Am. Samoa Purse Seiner Collision Being Investigated

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Tri Marine vessel quickly repaired by shipyard

By Fili Sagapolutele

PAGO PAGO, American Samoa (The Samoa News, Oct. 30, 2014) – Tri Marine International is conducting its own investigation into the cause of an incident earlier this month where its purse seiner, the ‘Captain Vincent Gann’ collided with another purse seiner inside the Pago Pago Harbor, causing an oil spill.

As previously reported by Samoa News, the Vincent Gann collided on Oct. 16 with the vessel Ocean Challenger, causing damage to the Vincent Gann. The incident also sent a crew member of the Ocean Challenger to the hospital.

American Samoa Shipyard Service Authority board chairman and acting general manager, David Robinson, along with two other local government officials, confirmed that the Vincent Gann belonged to Tri Marine and that the vessel went through repairs at the shipyard.

Responding to Samoa News questions, Tri Marine spokesperson Heidi Happonen explained that damage was "minimal to the bulk of the vessel and was repaired in dry dock by local welders."

She says repairs were completed last weekend and Tri Marine was "grateful for the wonderful efforts of the shipyard to get them done so quickly."

"We are still investigating the details of what caused the incident, however it appears that a minor electronic failure led to a variance in speed when the vessel was approaching the dock, resulting in contact with the skiff of another vessel tied up [at the dock]," she said.

When the incident happened and Tri Marine needed to repair the vessel, the shipyard already had on the slipway the Tongan government’s naval patrol boat for repairs, while other, smaller longliners were awaiting their turn on the slipway.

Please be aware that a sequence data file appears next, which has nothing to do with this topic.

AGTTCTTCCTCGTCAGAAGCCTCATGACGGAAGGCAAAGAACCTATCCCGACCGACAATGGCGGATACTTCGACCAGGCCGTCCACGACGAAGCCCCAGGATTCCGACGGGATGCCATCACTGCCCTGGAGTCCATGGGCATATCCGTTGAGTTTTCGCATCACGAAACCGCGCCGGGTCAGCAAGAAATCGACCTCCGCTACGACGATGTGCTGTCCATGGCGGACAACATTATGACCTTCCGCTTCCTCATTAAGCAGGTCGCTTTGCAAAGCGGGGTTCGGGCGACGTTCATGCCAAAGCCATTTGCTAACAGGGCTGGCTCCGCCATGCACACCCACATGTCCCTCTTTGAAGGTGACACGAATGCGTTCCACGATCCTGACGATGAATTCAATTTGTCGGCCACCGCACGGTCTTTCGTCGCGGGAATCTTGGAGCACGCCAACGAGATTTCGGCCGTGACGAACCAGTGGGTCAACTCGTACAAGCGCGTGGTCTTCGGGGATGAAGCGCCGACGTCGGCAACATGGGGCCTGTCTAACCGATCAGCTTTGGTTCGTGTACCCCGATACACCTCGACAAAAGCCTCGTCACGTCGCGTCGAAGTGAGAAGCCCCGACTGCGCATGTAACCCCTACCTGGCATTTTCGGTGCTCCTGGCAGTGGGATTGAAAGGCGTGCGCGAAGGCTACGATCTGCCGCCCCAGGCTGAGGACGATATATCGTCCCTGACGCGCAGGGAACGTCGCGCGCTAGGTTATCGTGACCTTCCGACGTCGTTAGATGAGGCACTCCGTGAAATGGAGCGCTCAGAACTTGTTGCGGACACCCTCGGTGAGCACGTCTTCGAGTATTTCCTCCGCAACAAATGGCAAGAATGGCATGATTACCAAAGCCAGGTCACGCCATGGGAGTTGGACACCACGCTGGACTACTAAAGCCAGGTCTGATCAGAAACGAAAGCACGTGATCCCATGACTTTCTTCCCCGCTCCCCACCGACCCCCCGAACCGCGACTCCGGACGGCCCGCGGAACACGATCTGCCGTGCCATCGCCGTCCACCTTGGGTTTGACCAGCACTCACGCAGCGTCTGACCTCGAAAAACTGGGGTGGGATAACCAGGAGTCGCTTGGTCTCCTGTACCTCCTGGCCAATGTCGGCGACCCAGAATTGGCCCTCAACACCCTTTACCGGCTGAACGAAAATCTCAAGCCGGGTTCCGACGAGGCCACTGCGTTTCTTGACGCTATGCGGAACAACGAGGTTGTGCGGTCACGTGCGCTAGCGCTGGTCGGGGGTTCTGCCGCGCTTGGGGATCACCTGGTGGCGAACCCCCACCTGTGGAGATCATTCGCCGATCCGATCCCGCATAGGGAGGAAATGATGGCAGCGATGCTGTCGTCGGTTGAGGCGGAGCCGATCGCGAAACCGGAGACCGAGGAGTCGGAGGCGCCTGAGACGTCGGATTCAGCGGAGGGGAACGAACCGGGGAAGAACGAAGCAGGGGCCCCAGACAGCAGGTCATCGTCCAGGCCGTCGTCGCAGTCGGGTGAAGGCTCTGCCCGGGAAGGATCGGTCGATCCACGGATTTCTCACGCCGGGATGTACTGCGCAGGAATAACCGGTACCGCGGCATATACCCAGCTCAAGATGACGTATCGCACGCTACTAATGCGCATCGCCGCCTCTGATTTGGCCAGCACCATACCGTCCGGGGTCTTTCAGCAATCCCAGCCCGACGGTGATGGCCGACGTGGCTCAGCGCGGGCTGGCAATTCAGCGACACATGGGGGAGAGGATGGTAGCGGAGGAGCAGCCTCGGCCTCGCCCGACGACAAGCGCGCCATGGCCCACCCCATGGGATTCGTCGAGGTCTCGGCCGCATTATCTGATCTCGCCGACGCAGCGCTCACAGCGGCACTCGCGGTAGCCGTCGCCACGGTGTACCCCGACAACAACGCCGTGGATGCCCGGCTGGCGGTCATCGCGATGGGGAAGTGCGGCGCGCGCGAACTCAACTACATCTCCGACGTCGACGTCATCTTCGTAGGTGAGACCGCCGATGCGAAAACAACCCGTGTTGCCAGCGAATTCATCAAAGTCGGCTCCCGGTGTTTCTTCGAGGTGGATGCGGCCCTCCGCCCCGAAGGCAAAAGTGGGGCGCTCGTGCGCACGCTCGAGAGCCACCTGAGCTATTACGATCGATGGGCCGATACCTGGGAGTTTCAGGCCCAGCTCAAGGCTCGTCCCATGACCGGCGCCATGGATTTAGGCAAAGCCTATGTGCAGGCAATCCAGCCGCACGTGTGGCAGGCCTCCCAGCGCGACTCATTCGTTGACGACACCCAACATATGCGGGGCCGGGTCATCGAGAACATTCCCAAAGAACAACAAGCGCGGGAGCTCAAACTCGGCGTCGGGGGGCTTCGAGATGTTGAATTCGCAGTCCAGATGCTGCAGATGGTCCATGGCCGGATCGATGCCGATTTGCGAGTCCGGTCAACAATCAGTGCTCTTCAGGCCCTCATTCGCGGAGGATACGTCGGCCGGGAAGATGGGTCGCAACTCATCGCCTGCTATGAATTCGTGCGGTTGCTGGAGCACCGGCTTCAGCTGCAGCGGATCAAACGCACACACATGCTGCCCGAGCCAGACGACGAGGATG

Responding to Samoa News inquiries, Robinson said the shipyard was asked to carry out "emergency repairs" to the vessel as there were two very large holes in the hull—one in the bow, and a large gash in the hull along the port side.

He explained that all fluids had to be pumped out to avoid spillage and the vessel was trimmed to avoid further ingress of water whilst it was moved from one side of the harbor to the shipyard.

Once the vessel had been dry docked the work of cutting out the damaged plate and carrying out internal repairs commenced under the watchful eye of the shipyard management, the Trimarine Operations Manager and the Chief Surveyor of Offshore Marine Surveyors from Hawaii, Robinson said.

A time frame was set for four days to complete the work as rescheduling of repair work that was underway on the Kingdom of Tonga’s naval patrol boat when the accident occurred had to be halted to make way for the Tri Marine vessel, and work on smaller longliner fishing boats had to be put back, he said.

"Shipyard staff worked in shifts for 24 hours each day in order the meet the deadline. The workforce performed beyond all expectations, in terms of their dedication and high level of skill that they showed given the complexity of the repairs," Robinson said of the staff, adding that the Tri Marine vessel was back in the water in less than a week after dry docking.

Robinson paid a special compliment to shipyard operations manager Wayne Smith and the welders on the staff and all the other members of the team involved in the repairs.

At the start of the job, he said, many people were skeptical that it could be completed in the allotted time and some doubted that the skill level in the shipyard was sufficiently high to complete the task effectively.

"The workforce has really shone through and proved without question that no job is too complicated or technically difficult for them to handle," he said and thanked the captain of the Tongan naval patrol boat and his Australian navy advisors for their kind consideration in allowing their vessel to be put down to make way for the Capt VG, and for it to be dry docked again to complete the work that was originally scheduled.

He also thanked surveyor Ward Graessle from Honolulu who made arrangements for the work to be carried out in the shipyard, and to all the contractors and suppliers who helped with labor and materials to complete the work on schedule.

"This is another fine example of Samoan ingenuity and skill sets all available in the Territory," Robinson said.

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